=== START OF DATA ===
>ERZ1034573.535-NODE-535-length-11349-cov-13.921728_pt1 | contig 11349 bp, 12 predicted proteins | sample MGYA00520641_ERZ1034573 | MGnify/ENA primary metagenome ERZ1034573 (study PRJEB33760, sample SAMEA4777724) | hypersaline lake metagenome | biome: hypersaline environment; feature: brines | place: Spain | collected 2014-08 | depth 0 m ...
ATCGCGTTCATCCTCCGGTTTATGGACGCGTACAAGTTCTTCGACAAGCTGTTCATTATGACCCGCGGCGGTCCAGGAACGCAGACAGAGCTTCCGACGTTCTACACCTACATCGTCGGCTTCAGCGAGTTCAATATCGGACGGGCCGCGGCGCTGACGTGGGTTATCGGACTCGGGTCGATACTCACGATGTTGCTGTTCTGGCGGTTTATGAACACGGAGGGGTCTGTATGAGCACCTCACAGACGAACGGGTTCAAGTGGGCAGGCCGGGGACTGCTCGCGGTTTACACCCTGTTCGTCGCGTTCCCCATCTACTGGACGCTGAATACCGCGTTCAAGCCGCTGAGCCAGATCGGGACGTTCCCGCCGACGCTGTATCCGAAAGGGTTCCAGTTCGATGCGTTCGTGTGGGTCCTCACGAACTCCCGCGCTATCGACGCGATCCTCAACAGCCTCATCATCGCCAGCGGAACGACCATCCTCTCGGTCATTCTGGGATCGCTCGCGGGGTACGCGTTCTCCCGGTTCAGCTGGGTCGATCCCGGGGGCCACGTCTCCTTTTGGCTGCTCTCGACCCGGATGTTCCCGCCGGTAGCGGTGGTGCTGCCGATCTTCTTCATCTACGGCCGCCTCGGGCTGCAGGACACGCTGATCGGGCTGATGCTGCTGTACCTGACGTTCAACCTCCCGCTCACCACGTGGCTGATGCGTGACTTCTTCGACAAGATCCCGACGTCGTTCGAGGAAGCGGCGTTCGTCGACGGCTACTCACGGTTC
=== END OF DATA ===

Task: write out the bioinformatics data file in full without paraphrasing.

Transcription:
>ERZ1034573.535-NODE-535-length-11349-cov-13.921728_pt1 | contig 11349 bp, 12 predicted proteins | sample MGYA00520641_ERZ1034573 | MGnify/ENA primary metagenome ERZ1034573 (study PRJEB33760, sample SAMEA4777724) | hypersaline lake metagenome | biome: hypersaline environment; feature: brines | place: Spain | collected 2014-08 | depth 0 m ...
ATCGCGTTCATCCTCCGGTTTATGGACGCGTACAAGTTCTTCGACAAGCTGTTCATTATGACCCGCGGCGGTCCAGGAACGCAGACAGAGCTTCCGACGTTCTACACCTACATCGTCGGCTTCAGCGAGTTCAATATCGGACGGGCCGCGGCGCTGACGTGGGTTATCGGACTCGGGTCGATACTCACGATGTTGCTGTTCTGGCGGTTTATGAACACGGAGGGGTCTGTATGAGCACCTCACAGACGAACGGGTTCAAGTGGGCAGGCCGGGGACTGCTCGCGGTTTACACCCTGTTCGTCGCGTTCCCCATCTACTGGACGCTGAATACCGCGTTCAAGCCGCTGAGCCAGATCGGGACGTTCCCGCCGACGCTGTATCCGAAAGGGTTCCAGTTCGATGCGTTCGTGTGGGTCCTCACGAACTCCCGCGCTATCGACGCGATCCTCAACAGCCTCATCATCGCCAGCGGAACGACCATCCTCTCGGTCATTCTGGGATCGCTCGCGGGGTACGCGTTCTCCCGGTTCAGCTGGGTCGATCCCGGGGGCCACGTCTCCTTTTGGCTGCTCTCGACCCGGATGTTCCCGCCGGTAGCGGTGGTGCTGCCGATCTTCTTCATCTACGGCCGCCTCGGGCTGCAGGACACGCTGATCGGGCTGATGCTGCTGTACCTGACGTTCAACCTCCCGCTCACCACGTGGCTGATGCGTGACTTCTTCGACAAGATCCCGACGTCGTTCGAGGAAGCGGCGTTCGTCGACGGCTACTCACGGTTC